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Abstract: Structural Nature and Function of Transfer Factors for Immune Support

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Kirkpatrick, C.H.

Conrad D. Stephenson Laboratory for Research in Immunology, National Jewish Center for Immunology and Respiratory Medicine, Denver, Colorado 80206.

Transfer factors are molecules that “educate” recipients to express cell-mediated immunity. This effect is antigen-specific. The most consistent effects of transfer factors on the immune system are expression of delayed-type hypersensitivity and production of lymphokines such as macrophage migration inhibitory factor (MIF), which is probably identical to gamma-interferon in response to exposure to antigen. Transfer factors bind to antigens in an immunologically specific manner. This discovery has enabled us to isolate individual transfer factors from mixtures that contain several transfer factors. This reactivity probably explains the specificity of individual transfer factors, and it has provided a method for purification of individual transfer factors to apparent homogeneity. The purified materials are immunologically active and antigen-specific. They have molecular weights of approximately 5,000 Da and appear to be composed entirely of amino acids. Transfer factors appear to offer a novel means of molecular immunotherapy for certain patients with defective cell-mediated immunity.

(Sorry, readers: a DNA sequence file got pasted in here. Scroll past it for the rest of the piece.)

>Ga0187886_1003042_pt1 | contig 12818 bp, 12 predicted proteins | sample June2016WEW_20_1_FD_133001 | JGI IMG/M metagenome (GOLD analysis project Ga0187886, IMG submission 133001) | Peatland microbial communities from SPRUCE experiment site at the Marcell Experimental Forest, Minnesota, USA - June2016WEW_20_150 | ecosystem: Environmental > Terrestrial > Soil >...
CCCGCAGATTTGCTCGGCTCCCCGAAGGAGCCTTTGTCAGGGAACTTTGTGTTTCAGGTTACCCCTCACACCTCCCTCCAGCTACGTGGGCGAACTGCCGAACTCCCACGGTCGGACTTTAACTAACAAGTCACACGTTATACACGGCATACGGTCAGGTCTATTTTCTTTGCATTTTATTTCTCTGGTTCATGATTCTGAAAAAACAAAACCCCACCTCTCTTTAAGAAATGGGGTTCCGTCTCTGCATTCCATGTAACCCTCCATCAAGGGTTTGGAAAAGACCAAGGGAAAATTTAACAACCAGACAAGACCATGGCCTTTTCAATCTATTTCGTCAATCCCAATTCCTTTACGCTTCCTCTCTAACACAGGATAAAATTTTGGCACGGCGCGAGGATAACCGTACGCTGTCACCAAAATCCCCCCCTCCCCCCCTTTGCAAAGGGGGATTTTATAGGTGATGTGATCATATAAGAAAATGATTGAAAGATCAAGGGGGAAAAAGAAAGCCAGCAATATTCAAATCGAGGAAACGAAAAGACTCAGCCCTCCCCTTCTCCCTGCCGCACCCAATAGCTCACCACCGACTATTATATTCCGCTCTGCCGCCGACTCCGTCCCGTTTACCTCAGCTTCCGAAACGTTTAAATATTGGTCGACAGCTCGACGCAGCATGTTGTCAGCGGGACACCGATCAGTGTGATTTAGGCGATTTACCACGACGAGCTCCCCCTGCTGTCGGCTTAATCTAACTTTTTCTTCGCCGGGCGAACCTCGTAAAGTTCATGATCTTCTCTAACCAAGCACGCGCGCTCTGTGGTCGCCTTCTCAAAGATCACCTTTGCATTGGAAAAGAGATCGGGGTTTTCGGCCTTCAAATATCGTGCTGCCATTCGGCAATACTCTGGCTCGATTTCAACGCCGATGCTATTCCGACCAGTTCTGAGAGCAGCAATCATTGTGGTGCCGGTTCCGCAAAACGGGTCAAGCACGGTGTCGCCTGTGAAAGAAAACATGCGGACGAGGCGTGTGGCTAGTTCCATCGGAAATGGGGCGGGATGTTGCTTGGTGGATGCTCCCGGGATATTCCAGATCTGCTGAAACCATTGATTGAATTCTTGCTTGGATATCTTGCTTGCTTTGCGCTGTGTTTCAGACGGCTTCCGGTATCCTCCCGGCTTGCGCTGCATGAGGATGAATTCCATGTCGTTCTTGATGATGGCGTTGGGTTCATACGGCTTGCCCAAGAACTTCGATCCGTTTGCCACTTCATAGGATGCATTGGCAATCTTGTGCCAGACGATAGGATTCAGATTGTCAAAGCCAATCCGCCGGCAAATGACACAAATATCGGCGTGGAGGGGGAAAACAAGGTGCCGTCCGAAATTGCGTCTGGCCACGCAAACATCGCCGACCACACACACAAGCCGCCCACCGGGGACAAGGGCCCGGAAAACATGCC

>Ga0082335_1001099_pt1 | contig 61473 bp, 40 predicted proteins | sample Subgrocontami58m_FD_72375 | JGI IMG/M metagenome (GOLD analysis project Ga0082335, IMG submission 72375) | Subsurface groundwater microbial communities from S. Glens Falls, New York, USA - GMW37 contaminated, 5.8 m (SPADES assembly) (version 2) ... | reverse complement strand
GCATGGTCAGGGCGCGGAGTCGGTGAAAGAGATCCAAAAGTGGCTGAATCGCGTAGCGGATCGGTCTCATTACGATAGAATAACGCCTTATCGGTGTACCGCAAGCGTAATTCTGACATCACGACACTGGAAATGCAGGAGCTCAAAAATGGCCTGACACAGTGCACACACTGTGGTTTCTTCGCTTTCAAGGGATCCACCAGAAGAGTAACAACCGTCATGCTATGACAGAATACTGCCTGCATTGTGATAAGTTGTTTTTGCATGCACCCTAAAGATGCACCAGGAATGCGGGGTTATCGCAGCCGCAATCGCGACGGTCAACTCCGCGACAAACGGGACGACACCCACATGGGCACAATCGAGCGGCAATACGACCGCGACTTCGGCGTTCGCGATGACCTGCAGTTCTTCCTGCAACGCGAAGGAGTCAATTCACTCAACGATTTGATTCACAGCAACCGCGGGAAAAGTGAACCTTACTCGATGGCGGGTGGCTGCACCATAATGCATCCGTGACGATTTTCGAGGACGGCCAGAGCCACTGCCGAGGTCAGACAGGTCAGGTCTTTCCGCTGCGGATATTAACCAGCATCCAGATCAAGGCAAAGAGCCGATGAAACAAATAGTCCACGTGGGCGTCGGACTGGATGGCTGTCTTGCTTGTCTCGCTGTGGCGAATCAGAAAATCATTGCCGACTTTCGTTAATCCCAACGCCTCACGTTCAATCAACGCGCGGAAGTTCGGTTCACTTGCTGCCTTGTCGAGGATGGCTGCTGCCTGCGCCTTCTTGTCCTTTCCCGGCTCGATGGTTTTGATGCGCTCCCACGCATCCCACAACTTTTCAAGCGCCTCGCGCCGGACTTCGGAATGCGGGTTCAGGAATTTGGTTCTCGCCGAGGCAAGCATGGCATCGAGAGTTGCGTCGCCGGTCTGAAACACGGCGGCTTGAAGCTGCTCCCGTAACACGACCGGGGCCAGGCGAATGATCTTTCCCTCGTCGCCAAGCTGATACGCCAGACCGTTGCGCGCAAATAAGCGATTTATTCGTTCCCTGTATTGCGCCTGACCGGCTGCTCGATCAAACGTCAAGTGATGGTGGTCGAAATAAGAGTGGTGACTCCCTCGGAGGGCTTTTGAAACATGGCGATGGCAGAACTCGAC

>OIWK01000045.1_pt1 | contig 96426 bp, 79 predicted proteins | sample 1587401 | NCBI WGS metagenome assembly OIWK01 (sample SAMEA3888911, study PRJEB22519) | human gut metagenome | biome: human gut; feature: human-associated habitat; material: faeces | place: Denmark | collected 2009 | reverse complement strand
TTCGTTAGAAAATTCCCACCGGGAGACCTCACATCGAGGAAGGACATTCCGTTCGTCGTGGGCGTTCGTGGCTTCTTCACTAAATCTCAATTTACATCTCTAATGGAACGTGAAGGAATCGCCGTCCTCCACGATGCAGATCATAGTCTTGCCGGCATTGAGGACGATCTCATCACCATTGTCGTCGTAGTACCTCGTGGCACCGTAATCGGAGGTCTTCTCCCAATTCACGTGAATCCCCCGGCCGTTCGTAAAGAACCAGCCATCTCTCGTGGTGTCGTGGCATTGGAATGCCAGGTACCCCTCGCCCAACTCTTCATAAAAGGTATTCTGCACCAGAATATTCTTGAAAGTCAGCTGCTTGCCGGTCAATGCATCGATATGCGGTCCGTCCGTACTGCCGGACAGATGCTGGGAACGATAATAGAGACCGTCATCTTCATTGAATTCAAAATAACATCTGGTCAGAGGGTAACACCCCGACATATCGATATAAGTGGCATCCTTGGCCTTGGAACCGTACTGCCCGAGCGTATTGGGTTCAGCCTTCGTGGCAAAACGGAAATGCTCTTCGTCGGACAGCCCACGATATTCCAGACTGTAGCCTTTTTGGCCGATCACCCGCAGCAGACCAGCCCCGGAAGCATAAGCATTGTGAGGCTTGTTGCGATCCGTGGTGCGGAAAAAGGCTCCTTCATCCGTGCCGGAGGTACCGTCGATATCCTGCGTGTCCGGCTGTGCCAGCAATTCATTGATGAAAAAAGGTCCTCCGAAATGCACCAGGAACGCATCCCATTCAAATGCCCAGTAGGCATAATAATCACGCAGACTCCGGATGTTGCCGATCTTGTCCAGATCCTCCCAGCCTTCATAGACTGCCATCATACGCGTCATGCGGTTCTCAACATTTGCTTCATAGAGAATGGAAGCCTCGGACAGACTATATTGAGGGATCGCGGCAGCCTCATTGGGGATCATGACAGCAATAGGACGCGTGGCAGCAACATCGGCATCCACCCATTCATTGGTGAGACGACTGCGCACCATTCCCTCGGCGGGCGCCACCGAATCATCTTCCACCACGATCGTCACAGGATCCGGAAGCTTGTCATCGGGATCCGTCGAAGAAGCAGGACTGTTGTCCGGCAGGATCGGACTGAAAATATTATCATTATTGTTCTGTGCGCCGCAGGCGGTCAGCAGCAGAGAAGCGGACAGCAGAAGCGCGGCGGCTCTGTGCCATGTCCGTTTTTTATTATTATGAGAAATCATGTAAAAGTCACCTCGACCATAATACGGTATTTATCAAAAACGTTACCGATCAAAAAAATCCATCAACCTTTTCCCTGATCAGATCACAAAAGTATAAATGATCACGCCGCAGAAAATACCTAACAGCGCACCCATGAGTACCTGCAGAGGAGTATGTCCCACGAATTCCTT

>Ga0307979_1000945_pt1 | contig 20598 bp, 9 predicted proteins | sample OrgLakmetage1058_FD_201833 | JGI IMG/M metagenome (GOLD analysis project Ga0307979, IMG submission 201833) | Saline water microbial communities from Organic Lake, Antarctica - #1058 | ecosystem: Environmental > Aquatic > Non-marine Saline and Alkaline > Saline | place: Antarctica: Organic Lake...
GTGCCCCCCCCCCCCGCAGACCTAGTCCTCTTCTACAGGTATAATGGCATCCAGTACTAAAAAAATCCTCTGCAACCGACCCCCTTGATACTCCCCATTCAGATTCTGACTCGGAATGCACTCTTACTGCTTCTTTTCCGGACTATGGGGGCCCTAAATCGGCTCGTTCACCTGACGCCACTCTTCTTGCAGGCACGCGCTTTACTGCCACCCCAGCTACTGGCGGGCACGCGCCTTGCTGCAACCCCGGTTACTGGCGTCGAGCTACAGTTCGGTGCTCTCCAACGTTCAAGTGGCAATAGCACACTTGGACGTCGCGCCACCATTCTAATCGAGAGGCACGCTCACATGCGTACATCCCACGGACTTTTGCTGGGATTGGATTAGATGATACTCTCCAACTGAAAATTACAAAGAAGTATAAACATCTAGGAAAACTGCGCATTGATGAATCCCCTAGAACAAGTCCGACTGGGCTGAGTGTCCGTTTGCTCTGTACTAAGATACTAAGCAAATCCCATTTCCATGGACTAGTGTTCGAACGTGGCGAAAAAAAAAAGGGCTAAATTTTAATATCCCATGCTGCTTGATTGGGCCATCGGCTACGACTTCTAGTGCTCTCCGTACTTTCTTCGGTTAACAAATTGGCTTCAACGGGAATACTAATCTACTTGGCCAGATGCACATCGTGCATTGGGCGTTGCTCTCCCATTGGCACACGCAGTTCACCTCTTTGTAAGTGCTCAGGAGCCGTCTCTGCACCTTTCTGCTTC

PMID: 8363241, UI: 93370874

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